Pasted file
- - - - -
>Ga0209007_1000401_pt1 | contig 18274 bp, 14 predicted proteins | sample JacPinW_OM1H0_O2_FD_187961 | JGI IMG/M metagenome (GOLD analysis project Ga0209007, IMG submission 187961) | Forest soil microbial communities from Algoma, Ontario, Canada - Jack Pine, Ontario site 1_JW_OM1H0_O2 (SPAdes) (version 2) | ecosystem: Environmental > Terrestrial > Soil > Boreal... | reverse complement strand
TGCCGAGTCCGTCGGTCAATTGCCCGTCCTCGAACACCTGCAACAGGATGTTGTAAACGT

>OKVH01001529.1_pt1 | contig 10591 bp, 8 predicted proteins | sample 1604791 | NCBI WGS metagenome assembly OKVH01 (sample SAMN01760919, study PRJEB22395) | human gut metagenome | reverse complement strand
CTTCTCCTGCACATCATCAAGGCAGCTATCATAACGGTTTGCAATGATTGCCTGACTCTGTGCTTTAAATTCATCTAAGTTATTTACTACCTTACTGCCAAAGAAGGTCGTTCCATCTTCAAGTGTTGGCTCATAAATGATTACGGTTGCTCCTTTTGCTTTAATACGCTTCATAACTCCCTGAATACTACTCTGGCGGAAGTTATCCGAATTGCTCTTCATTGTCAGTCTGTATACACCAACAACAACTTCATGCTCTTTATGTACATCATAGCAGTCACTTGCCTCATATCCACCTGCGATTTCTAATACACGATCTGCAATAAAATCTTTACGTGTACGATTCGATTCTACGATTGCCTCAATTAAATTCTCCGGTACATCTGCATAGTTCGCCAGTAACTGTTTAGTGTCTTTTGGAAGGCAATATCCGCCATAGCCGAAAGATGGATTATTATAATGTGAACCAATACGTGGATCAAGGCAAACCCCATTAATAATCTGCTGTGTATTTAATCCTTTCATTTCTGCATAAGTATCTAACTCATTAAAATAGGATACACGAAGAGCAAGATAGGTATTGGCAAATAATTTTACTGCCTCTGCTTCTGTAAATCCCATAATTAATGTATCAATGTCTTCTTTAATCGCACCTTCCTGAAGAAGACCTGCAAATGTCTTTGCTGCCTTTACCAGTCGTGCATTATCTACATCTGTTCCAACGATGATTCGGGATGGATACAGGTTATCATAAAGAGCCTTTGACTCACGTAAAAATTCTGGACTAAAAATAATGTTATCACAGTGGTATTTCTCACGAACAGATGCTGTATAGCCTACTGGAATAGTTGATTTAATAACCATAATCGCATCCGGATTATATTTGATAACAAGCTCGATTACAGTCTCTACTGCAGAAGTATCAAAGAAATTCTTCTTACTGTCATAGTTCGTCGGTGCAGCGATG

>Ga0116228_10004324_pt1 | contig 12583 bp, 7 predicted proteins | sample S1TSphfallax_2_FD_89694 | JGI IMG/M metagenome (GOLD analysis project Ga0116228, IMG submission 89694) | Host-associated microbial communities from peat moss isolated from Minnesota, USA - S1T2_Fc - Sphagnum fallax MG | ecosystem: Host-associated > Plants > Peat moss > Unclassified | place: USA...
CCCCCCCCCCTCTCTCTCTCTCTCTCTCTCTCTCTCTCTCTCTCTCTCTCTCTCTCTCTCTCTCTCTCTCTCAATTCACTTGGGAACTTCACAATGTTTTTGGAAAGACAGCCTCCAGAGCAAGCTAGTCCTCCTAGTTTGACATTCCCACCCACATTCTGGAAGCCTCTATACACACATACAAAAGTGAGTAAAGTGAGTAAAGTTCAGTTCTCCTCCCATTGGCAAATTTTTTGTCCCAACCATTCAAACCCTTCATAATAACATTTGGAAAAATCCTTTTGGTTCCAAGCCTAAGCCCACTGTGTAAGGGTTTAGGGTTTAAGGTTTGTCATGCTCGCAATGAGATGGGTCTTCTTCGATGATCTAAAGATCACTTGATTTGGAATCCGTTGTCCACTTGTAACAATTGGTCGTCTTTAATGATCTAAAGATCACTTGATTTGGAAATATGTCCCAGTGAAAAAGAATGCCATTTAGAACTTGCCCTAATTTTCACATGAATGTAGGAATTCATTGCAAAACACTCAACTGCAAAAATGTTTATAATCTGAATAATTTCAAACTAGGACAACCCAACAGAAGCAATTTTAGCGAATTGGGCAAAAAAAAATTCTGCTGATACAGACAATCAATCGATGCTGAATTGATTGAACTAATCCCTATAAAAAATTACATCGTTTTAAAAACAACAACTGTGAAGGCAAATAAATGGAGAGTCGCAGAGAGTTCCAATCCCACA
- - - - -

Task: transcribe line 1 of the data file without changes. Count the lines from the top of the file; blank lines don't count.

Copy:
>Ga0209007_1000401_pt1 | contig 18274 bp, 14 predicted proteins | sample JacPinW_OM1H0_O2_FD_187961 | JGI IMG/M metagenome (GOLD analysis project Ga0209007, IMG submission 187961) | Forest soil microbial communities from Algoma, Ontario, Canada - Jack Pine, Ontario site 1_JW_OM1H0_O2 (SPAdes) (version 2) | ecosystem: Environmental > Terrestrial > Soil > Boreal... | reverse complement strand